This article originally appeared in the May/June issue of Northern Gardener.
As volunteers trained by the University of Minnesota Extension, Master Gardeners provide horticultural education to the community. Teaching adults and youth alike through a variety of venues—community education, schools, garden club meetings, community gardens, giving and food shelf gardens, and special events—Hennepin County Master Gardeners (HCMGs) also respond to gardening questions on the Garden Hotline and assist residents in their county with environmental issues related to horticulture.
Del Hampton, HCMGs community programs chair, is particularly moved to bring horticulture into schools. “The schoolyard gardens are a great way to teach youth how to develop a healthy relationship with food,” says Del. “Embedding horticulture in the science curriculum makes developing gardening skills part of the normal school experience. Using fresh produce in the school lunch program helps youth develop a taste for healthier food.” HCMGs also support schools through a Junior Master Gardener program at Champlin-Brooklyn Park Academy for Math and Environmental Sciences and give programming assistance at a number of local elementary and middle schools.
HCMGs have a special drive to work in community gardens because they create community pride, grow friendships, provide an arena for sharing knowledge and help people eat better through fresh produce. “The demand for community gardens and urban agriculture initiatives has exploded in recent years based on the desire to have local, organic, and seasonal food,” says Mollie Dean, the group’s community programs chair emeritus. “This movement is attracting young people to food production, and they are learning to be mobilized to achieve their goals. It is great to have energized, tenacious, and idealistic people banding together and achieving practical results.”
Working with MSHS
With MSHS, the Master Gardeners have partnered on a number of activities: answering gardening questions, speaking and gardening with kids at MSHS events; teaching classes sponsored by MSHS; and participating in Minnesota Green and Garden-in-a-Box programs.
“Minnesota Green has built our capacity to serve the community gardens we work in,” says Terry Straub, HCMG’s program coordinator. Plant material donated through Minnesota Green has been planted at community gardens where HCMGs regularly teach, including Sabathani Community Garden, Aeon Alliance Apartments, Hope Communities, Heritage Park Community Garden, Church of the Nazarene and others. “The plants people receive make a real difference,” says Mollie. “For many, it is a stretch to purchase tomatoes and peppers or seeds at a garden store, and these donations give them much more food than they could have provided on their own.”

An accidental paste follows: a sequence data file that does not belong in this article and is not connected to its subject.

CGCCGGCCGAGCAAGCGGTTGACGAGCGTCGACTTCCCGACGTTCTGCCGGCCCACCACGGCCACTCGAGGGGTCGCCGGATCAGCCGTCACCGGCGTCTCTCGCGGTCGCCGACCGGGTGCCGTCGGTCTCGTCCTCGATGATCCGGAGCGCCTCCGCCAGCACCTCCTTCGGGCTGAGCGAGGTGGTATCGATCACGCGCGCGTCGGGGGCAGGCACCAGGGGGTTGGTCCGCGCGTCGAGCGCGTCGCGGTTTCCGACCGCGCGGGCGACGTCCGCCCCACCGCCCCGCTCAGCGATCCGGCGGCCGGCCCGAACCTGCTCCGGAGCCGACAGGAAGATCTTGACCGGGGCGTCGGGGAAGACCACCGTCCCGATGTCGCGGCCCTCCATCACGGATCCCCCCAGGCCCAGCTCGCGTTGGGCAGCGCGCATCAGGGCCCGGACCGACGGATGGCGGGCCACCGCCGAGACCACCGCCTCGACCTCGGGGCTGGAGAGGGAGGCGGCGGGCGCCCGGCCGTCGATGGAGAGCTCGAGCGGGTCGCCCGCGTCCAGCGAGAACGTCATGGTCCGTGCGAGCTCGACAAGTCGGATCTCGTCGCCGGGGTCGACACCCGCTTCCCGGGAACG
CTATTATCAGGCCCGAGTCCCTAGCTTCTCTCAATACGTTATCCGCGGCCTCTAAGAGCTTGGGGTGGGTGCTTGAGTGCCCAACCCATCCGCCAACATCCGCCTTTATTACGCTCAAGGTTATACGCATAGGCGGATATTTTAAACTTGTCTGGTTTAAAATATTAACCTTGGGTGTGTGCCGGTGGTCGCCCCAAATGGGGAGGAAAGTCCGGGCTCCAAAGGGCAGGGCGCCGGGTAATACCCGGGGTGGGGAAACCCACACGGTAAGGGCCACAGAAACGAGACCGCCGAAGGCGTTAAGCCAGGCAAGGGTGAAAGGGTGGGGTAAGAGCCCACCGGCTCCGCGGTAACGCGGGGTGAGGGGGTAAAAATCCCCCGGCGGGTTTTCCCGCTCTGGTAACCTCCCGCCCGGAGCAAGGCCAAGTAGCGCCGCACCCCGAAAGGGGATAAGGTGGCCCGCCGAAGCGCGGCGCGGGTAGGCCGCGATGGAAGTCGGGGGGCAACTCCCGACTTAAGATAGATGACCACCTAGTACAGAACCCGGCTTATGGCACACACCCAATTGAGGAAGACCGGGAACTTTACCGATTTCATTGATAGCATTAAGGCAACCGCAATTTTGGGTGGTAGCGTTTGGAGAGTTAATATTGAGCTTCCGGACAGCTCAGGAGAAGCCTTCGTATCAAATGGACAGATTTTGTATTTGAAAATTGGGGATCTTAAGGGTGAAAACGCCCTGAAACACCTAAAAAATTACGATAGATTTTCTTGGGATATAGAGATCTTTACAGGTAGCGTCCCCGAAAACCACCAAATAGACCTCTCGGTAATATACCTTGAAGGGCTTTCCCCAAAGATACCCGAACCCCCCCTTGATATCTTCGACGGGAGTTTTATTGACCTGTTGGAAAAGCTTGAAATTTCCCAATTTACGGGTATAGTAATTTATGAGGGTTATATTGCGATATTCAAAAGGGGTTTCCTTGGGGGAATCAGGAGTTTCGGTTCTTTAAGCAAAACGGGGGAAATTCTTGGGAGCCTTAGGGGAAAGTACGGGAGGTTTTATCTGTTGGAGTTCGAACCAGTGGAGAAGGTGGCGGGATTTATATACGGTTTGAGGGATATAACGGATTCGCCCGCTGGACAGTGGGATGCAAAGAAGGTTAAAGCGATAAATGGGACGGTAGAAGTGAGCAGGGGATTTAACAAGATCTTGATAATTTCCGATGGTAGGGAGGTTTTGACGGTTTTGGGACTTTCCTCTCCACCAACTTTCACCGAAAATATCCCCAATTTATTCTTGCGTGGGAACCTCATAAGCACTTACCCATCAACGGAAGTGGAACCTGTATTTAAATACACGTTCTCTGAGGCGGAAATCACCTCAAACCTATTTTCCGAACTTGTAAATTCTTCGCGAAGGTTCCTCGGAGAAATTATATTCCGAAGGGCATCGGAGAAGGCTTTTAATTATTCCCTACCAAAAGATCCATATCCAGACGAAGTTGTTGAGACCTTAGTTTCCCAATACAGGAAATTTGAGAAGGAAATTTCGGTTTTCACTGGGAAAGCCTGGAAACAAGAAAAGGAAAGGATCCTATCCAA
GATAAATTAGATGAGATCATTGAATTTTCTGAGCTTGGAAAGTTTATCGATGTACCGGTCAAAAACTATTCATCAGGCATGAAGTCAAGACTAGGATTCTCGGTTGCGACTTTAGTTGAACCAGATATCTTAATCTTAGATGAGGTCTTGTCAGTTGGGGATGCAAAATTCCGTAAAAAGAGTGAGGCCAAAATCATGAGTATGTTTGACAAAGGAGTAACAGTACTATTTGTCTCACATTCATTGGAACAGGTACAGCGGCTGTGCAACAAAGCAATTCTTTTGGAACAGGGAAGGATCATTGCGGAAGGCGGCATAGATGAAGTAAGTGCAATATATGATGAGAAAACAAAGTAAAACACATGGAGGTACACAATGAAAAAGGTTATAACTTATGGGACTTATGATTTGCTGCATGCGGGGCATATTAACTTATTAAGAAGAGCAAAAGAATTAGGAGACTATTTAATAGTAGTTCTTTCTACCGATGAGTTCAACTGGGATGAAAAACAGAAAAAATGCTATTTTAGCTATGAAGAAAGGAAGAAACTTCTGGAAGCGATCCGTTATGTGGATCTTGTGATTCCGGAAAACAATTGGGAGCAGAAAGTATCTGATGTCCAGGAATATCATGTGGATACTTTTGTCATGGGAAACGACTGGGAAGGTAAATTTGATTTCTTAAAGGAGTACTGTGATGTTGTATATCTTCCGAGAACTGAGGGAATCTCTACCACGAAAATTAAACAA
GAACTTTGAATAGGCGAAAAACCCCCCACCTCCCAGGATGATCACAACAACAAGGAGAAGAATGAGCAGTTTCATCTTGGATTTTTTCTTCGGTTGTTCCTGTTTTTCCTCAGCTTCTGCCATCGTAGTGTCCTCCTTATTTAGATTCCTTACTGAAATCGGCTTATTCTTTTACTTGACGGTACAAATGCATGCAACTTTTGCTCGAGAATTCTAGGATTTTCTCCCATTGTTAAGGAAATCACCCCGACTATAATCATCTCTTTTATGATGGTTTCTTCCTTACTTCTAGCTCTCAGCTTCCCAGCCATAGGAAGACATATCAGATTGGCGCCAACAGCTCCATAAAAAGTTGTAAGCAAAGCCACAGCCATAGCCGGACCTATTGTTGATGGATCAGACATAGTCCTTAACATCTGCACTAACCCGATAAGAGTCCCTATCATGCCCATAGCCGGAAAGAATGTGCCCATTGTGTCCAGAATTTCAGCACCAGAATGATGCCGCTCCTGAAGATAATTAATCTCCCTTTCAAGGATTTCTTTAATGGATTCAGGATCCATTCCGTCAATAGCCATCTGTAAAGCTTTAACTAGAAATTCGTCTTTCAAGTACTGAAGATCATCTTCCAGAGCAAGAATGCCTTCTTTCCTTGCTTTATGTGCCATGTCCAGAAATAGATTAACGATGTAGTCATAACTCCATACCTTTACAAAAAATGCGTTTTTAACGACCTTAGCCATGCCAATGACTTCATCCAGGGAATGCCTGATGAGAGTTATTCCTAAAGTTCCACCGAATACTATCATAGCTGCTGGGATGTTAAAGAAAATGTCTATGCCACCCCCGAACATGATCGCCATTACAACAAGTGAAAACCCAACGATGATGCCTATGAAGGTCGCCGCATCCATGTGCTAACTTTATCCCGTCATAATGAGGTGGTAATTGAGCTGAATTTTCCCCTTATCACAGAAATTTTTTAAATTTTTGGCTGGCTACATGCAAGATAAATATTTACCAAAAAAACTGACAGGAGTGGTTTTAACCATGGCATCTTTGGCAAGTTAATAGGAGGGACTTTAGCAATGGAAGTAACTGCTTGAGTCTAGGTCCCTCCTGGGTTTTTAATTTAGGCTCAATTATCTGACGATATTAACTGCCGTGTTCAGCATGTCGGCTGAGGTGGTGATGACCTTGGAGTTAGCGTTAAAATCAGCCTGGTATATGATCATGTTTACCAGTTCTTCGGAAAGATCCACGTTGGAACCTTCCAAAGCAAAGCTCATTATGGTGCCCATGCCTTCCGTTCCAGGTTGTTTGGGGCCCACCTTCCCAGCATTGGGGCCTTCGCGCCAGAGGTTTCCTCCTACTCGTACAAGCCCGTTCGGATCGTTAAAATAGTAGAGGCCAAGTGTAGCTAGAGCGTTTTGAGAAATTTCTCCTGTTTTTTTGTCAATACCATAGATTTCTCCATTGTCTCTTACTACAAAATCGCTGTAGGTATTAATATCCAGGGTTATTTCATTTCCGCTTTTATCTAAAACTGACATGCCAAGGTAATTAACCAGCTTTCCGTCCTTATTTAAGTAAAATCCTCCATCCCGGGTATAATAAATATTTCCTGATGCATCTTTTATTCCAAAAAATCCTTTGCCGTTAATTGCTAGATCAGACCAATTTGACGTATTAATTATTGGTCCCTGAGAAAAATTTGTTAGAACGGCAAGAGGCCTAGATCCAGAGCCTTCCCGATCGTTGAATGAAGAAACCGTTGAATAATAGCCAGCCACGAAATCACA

HCMGs have also distributed MSHS Garden-in-a-Box kits to low-income members of their community through their “Vegetable Growing Basics” classes. If someone completes five of the six classes in the series, they are eligible for a Garden-in-a-Box kit.
Seeing gardeners start from scratch and progress to a successful vegetable garden is “immensely rewarding,” says Del. “Our goal is to help people have bountiful gardens over many years,” says Mollie, “and it can take ongoing support over several years for many class participants to meet the challenges of sustaining a vegetable garden. The Garden-in-a-Box kits offer a manageable start. I feel that I have made a difference in peoples’ lives when they say that they have eaten better because of what they learned in a gardening class and then achieved in their garden.”
The Master Gardeners also host an annual plant sale. This year’s sale to be held May 17 at the Hopkins Pavilion in Hopkins will include “MN Winners” seedlings, which are plants that tested well in the Master Gardener Seed Trials. The HCMG Learning Garden Tour in July will feature eight gardens with education stations presenting topics ranging from rain gardens to low-maintenance lawn care to beer brewing.